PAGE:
When most people think of Jane Austen's novels, they probably think of love and romance. But Jake Weisman doesn't.

In fact, according to a recent tweet from the Comedy Central writer, he wants to make his feelings clear that "Jane Austen does not write love stories."

He's not completely wrong. Jane Austen was funny.

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The 'How would a male author describe you?' Twitter challenge is a lot of fun.

"She had an ass like a plump popsicle and I deigned to admire her."

Can male authors write powerful, strong, and accurate female characters? Totally. Do many struggle with it? Well...

Author Gwen C. Katz was scrolling through Twitter, reading a thread about members of marginalized groups advocating for more work written by marginalized individuals. Of course, it went haywire — especially when a man just had to jump in to assure others that he was every bit as capable of writing an accurate female character as any woman.

"I think writers should be able to write from any perspective as long as they can pull it off. It takes research, skill, and creativity, but if a good writer can't do those things, he/she isn't a good writer, right?" he wrote. "My book is a first-person [point-of-view] and the [main character] is a woman. I'm definitely not a woman. But it works because I was able to pull it off. I reject someone saying I couldn't write a female [main character] because I'm a male, because, well, I just did. It's called writing."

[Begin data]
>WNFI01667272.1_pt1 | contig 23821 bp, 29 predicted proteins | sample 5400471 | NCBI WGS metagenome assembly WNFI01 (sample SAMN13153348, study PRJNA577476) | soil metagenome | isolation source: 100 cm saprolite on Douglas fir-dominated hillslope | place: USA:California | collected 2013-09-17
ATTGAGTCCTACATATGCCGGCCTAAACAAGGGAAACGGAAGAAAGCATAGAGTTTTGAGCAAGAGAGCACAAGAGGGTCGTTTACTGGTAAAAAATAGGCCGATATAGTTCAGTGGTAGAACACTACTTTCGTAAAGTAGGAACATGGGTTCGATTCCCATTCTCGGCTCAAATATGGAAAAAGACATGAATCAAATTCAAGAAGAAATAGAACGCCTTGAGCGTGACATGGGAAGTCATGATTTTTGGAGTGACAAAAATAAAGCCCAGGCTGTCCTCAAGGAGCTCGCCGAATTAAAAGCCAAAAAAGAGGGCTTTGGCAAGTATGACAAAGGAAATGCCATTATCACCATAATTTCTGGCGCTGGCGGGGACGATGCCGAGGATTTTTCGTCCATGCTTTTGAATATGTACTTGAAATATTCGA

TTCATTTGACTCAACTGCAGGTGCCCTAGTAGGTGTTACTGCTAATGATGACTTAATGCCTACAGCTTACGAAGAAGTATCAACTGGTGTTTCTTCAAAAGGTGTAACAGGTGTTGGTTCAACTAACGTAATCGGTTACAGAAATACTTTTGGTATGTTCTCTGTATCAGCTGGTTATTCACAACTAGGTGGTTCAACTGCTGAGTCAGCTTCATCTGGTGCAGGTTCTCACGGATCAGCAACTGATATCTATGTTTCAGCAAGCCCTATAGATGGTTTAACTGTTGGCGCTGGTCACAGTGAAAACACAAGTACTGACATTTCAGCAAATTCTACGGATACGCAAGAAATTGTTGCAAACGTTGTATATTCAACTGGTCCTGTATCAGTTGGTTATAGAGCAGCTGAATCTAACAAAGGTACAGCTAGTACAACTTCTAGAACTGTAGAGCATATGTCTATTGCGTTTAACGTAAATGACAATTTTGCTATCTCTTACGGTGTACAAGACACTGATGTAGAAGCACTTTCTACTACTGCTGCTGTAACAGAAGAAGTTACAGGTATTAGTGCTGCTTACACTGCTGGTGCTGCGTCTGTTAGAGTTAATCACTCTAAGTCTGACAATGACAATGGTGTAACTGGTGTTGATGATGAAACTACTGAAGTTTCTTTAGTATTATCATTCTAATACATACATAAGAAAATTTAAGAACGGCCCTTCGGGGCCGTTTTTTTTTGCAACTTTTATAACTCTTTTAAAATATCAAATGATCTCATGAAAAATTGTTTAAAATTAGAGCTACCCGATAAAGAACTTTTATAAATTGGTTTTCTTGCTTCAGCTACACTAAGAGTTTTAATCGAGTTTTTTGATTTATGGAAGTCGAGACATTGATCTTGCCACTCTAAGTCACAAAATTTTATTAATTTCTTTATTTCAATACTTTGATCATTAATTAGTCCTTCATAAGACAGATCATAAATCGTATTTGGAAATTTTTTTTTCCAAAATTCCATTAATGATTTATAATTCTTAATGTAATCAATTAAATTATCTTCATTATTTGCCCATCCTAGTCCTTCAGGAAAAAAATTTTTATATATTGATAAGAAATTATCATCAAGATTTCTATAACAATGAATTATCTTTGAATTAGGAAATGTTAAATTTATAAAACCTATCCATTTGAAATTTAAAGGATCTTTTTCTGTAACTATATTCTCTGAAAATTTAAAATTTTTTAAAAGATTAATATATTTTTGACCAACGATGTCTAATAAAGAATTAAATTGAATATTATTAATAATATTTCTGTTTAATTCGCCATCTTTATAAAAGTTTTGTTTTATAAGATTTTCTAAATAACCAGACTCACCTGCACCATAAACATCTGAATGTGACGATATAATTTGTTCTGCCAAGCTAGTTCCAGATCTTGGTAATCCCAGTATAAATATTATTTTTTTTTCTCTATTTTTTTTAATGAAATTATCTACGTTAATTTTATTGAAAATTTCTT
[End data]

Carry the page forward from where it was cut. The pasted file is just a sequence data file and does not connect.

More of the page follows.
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In college during summer and holiday breaks, I worked in a mall bookstore.

Our most popular promotion was a summer one: buy two books, get one free. Romance readers loved it. One afternoon, an older woman filled up a milk crate with books and told me as she paid that it was her "favorite day of the year."

Our stockroom guy, who liked parachute pants, muttered "loser" when she left. I wasn't surprised. I wouldn't be surprised if someone said it to me today, nearly 20 years later. Romance novels have been labeled as bad, stupid, insipid, and for "losers" since long before parachute pants existed.

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There are few things in life as relaxing as cuddling up with a good book.

And it's even better with a classic novel, right? But classics can sometimes be ... kind of funny.

In a hilarious series of comics, illustrator John Atkinson gives us some less-than-classic descriptions of the classic books you probably had to read in high school.

In 1926, The New York Times described Ernest Hemingway's "The Sun Also Rises" as "a truly gripping story, told in a lean, hard, athletic narrative prose that puts more literary English to shame."

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